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New high frequency amplifier harnesses millimeter waves in silicon for fast wireless

UC San Diego electrical engineers presents record breaking amplifier for high capacity wireless communications systems at ISSCC 2009

New imaging and high capacity wireless communications systems are one step closer to reality, thanks to a millimeter wave amplifier invented at the University of California, San Diego and unveiled on Feb 11, 2009 at the prestigious International Solid-State Circuits Conference (ISSCC) in San Francisco, Calif.

The new silicon-based amplifier marks progress toward high capacity wireless communications systems that will operate at millimeter wave frequencies (70-110GHz) and could provide data transfer rates as fast as 10 Gigabits per second over a kilometer. Toward this goal, the new amplifier provides both high gain (the ability to increase the volume of a signal) and high bandwidth (the ability to do it over a broad range of tones).

It has a direct transmission line path from the input to the output that carries electromagnetic waves—undisrupted—across the surface of a silicon chip. Amplification "stages" along this transmission line boost the signal power by monitoring the signal amplitude and generating feedback in just trillionths of a second, feedback that injects additional energy in phase to the signal. The amplifier provides record-breaking gain of 26-30dB at 100GHz and allows wave propagation along the chip surface.

James Buckwalter, an assistant professor in the Department of Electrical and Computer Engineering at UC San Diego's Jacobs School of Engineering, invented the amplifier and named it the Cascaded Constructive Wave Amplifier.

"Cascaded constructive wave amplification is a new circuit architecture that can push silicon into new operating regimes near the fundamental limits of Moore's Law and allow the ultra high data rates that the millimeter wavelength range of the electromagnetic spectrum offers," explained Buckwalter.

The millimeter wavelength range of the electromagnetic spectrum is relatively unexplored for commercial use, in part, because it has been difficult and expensive to build the necessary high frequency amplifiers. Many of today's millimeter wave amplifiers, for example, require exotic and expensive semiconductor materials.

"We're exploring how silicon can play a role at frequencies exceeding 100 Gigahertz. Silicon has the advantage of allowing inexpensive integration of microwave and now perhaps millimeter wave components," said Buckwalter.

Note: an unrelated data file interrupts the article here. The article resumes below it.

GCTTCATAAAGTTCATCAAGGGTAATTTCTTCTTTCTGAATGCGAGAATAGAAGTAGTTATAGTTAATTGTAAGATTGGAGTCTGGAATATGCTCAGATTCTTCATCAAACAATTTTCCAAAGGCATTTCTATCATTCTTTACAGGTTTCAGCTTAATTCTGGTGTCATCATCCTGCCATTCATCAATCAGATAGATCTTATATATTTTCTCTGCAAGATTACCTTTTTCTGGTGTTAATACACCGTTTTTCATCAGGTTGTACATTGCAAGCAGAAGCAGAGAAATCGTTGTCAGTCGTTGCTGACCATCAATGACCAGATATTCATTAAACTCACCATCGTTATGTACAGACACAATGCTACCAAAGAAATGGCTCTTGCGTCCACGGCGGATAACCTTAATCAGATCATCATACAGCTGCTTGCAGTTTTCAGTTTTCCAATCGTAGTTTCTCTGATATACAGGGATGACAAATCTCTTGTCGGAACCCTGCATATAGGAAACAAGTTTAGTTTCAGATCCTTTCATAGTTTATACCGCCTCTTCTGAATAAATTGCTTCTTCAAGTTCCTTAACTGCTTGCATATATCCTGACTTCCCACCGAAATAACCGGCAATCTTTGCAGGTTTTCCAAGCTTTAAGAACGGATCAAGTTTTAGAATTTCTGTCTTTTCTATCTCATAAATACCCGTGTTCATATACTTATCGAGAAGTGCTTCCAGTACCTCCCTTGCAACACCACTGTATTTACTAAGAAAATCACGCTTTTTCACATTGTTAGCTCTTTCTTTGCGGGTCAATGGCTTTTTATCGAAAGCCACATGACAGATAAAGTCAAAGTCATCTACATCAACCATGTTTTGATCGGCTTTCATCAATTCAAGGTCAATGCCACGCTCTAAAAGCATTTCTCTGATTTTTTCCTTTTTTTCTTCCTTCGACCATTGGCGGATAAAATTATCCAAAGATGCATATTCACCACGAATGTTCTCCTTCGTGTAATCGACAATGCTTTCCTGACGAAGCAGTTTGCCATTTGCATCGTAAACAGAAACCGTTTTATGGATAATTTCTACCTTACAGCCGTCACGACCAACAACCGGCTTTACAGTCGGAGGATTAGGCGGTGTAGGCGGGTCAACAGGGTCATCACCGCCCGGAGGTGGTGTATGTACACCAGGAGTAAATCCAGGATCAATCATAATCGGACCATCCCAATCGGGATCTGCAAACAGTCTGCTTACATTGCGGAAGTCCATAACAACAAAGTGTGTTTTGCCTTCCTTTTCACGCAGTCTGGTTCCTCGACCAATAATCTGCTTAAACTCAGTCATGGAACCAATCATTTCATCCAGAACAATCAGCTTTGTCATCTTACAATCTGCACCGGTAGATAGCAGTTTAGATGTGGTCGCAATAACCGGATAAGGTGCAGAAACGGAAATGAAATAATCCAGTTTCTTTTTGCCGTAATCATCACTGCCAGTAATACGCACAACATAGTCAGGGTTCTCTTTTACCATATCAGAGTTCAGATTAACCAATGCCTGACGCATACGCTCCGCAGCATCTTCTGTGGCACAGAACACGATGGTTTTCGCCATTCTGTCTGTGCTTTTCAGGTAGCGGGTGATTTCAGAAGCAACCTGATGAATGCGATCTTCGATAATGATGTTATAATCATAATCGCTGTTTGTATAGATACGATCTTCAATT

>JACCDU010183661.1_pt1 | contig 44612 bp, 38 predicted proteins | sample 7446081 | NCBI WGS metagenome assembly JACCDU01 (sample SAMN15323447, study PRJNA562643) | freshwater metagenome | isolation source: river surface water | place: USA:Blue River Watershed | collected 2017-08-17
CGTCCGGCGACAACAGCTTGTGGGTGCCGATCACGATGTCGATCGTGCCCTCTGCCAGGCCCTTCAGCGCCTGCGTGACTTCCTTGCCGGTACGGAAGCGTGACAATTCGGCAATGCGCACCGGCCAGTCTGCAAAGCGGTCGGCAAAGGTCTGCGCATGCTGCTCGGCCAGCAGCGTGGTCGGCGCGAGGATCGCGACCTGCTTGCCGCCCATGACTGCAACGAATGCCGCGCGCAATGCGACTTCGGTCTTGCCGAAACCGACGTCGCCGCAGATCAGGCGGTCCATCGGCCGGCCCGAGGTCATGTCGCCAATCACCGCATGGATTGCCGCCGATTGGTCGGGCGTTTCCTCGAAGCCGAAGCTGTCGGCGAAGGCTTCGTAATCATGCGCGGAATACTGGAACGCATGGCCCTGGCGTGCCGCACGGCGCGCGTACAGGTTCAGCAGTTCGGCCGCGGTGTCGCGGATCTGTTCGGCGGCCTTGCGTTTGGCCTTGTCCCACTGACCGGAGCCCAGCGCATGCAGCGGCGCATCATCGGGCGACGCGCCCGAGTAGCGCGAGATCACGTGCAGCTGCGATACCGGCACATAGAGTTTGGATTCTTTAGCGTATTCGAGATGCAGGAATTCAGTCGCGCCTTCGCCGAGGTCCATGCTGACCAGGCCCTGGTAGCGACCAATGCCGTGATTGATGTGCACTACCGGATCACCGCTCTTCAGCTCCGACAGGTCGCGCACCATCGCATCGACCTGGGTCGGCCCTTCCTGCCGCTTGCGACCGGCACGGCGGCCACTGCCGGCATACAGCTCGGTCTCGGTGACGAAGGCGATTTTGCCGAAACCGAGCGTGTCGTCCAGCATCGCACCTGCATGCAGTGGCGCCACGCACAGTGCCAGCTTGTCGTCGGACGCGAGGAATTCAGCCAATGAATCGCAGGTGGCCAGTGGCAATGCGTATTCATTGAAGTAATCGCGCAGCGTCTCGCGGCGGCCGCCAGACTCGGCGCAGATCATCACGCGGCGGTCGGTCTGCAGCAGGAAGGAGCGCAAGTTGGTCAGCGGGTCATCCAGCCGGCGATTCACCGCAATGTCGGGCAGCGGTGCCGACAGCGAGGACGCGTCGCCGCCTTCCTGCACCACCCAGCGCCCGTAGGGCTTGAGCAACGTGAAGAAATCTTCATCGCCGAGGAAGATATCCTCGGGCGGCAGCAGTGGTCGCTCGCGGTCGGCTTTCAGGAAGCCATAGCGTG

A is for Amplification

Today's Wi-Fi and WiMax systems operate at a frequency of 2.5-5GHz and are capable of handling megabits of information per second. "If you want higher data rates, you need to find ways to transmit information wirelessly at rates faster than what is available at 2.5 Gigahertz. This new amplifier is aimed at opening millimeter wave frequency bands, where much more bandwidth are available and where higher data transfer rates, as fast as 10 Gigabits per second over a kilometer, are possible," explained Buckwalter.

Point-to-point wireless communication is a low-cost approach to getting optical fiber speeds. "You could use this amplification method to boost signal strength of a 100 Gigahertz signal from the transmitter in your ISP and also at the receiver in your home to detect the signal," explained Buckwalter.

Feedback Tames the Wave

"The really cool thing about this chip is that it's the first time traveling waves have been amplified along an uninterrupted transmission line...we've found a new architecture that allows higher gain than what people supposed for waves traveling near the speed of light on silicon chips," said Buckwalter.

The periodic amplification stages along the transmission line are crucial to the amplification process. They monitor waves as they propagate through the transmission line and spontaneously inject energy into the wave without interrupting its propagation down the transmission line.

In particular, the strength of the wave is constantly monitored at the output side of each amplification stage. Feedback is provided through a fast transistor that feeds energy into the input of the transmission line and hits the wave with that energy 2.5 trillionths of a second later—a quarter of the wave's period. In this way, the wave is constantly being strengthened as it moves uninhibited through each of the amplification stages along the transmission line.

This new amplifier design is distinctly different from existing amplifier technologies. The new Cascaded Constructive Wave Amplifier provides high gain—the signal gain increases exponentially with the number of amplification stages—without absorbing and regenerating the wave energy. The cascaded amplifiers that are found in all cell phones also have high gain——but they absorb and regenerate signals.

"We've taken a wave that travels along the surface of the silicon near the speed of light and found a way to amplify the signal strength without interrupting the wave," said Buckwalter. "We have found a way to tame millimeter waves on silicon."

Daniel Kane | EurekAlert!
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